The aria doesn’t really conclude. It just stops, and leads directly to the closing chorale of Part I. This is a totally amazing chorale. The first eight measures deal with Peter - how he took one look into Jesus’ eyes and realized what he had done. The other eight measures are a plea from the faithful, “Jesus, look at me when I sin!” Bach uses every technique in the book to express very complex emotions. The first two measures start in the minor, but the second two evolve into a resolution of sorts in A Major. Then the harmonies sound completely troubled as Peter looks into Jesus’ eyes and weeps. Even the cadence on “bitterly weeps” is worthy of mention, with its sad, expressive moving parts, and the fact that this phrase - and the first half of the chorale - ends on a dominant seventh chord in an inverted position (in layman’s terms: totally unresolved.) Now, as the chorale talks about the lives of the faithful congregation, it picks up with considerable strength and conviction (again, through Bach’s amazing use of harmony and voice-leading), finally ending with peace and faith.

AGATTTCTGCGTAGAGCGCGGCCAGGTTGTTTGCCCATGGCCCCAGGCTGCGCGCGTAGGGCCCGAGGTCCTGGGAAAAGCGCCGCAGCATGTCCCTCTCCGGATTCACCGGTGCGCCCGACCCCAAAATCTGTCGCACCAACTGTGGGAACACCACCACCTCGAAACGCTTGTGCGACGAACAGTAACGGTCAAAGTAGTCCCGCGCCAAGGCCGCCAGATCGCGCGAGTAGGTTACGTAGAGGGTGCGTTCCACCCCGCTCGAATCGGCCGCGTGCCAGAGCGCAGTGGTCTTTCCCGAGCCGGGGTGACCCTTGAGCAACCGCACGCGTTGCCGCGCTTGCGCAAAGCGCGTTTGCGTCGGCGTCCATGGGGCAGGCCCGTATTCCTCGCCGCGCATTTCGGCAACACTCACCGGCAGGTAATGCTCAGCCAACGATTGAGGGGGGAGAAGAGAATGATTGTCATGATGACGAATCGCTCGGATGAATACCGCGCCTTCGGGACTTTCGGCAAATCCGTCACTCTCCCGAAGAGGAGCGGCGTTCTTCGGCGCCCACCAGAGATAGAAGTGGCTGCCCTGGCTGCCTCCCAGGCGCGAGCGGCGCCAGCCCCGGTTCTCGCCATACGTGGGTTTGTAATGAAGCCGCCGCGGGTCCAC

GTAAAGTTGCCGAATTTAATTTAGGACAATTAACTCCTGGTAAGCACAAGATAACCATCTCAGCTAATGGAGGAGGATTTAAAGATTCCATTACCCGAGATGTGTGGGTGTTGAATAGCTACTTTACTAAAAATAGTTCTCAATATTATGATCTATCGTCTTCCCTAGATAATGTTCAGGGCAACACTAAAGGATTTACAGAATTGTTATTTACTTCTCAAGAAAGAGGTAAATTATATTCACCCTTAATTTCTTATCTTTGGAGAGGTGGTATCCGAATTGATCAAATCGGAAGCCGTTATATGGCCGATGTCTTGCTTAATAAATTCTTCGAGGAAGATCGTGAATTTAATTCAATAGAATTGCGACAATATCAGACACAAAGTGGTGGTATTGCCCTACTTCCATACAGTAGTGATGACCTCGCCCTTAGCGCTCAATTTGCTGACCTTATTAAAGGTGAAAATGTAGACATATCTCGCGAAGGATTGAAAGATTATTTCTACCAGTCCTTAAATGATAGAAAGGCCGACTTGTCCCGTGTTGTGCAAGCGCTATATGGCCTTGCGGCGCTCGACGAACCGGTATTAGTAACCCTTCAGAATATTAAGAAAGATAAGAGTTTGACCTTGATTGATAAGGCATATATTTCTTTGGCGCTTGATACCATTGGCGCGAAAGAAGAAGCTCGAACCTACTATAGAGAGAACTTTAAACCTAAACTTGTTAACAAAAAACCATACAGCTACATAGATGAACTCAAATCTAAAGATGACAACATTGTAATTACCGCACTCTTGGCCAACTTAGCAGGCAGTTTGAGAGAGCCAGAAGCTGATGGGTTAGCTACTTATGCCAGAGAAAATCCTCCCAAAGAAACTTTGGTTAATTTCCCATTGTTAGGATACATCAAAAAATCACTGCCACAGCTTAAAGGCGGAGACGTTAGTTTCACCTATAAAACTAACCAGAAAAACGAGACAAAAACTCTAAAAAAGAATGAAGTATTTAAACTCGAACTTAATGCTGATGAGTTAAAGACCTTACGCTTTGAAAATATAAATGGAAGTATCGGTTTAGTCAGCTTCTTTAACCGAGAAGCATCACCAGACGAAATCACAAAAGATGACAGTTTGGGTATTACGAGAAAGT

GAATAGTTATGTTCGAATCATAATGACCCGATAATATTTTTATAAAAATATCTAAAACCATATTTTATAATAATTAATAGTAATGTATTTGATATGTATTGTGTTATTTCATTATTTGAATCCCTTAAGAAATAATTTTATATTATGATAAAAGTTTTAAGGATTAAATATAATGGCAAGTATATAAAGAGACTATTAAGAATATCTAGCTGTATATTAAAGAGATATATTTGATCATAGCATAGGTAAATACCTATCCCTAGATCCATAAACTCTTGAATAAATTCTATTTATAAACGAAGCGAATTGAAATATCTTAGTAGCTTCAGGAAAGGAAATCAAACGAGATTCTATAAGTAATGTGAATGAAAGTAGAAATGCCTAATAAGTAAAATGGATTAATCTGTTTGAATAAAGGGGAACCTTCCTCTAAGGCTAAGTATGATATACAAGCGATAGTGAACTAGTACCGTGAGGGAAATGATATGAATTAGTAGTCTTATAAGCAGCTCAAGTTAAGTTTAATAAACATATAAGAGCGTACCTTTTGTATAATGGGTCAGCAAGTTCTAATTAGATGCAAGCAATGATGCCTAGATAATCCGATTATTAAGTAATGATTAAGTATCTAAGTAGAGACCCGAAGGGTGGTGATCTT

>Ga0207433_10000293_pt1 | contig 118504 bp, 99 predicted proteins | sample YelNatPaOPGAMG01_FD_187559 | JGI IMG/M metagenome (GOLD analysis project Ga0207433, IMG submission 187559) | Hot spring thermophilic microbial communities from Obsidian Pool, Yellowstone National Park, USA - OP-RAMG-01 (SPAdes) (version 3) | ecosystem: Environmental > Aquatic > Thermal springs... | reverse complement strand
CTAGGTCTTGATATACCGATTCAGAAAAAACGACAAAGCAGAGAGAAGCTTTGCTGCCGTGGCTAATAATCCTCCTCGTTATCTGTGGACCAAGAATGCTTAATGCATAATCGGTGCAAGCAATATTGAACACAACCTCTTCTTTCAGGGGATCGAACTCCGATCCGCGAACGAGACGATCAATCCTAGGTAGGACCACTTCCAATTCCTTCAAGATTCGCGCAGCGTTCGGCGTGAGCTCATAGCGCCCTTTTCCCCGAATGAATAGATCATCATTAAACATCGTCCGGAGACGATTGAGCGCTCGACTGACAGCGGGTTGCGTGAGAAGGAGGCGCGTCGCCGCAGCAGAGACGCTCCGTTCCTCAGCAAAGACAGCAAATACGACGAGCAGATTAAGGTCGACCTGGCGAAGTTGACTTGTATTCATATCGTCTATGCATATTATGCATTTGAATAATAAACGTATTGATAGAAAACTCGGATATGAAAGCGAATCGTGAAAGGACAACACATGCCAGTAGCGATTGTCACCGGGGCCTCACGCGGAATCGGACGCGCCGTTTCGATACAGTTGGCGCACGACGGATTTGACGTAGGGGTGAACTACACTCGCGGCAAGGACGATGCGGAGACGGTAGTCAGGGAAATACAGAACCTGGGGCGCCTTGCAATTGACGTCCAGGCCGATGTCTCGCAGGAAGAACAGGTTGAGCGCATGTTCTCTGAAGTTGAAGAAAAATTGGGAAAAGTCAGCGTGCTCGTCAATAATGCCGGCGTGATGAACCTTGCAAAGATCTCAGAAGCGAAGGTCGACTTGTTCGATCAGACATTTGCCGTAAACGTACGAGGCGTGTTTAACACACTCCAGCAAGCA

In The St. Matthew Passion, Bach begins Part II with a lengthy commentary in the form of an aria with chorus. Here, he begins Part II much more directly, with a short, rough chorale. In less than 60 seconds Bach communicates three things: 1) what happened in Part I (Jesus was seized and taken away); 2) this was done for us (a reminder of the theological theme of the work); and 3) what is coming next (falsely accused, mocked, spat upon.) Bach expresses the words “falsely accused” with unexpected, deviating harmonies.
The action moves along quickly now. Jesus is taken to the high priest Caiphas and then to Pontius Pilate. Pilate asks the crowd what one would think would be a pro-forma question, “What charge do you bring against this man?” The crowd practically explodes, “We wouldn’t have brought him here if he weren’t a criminal!” This is the first of many highly dramatic, emotionally-charged choruses that give The St. John Passion its particular character. Here Bach uses sharp repeated notes, wild chromaticism, and an intensity which builds up and up, recedes temporarily, then builds up again. A brief recitative is followed by another highly-charged chorus.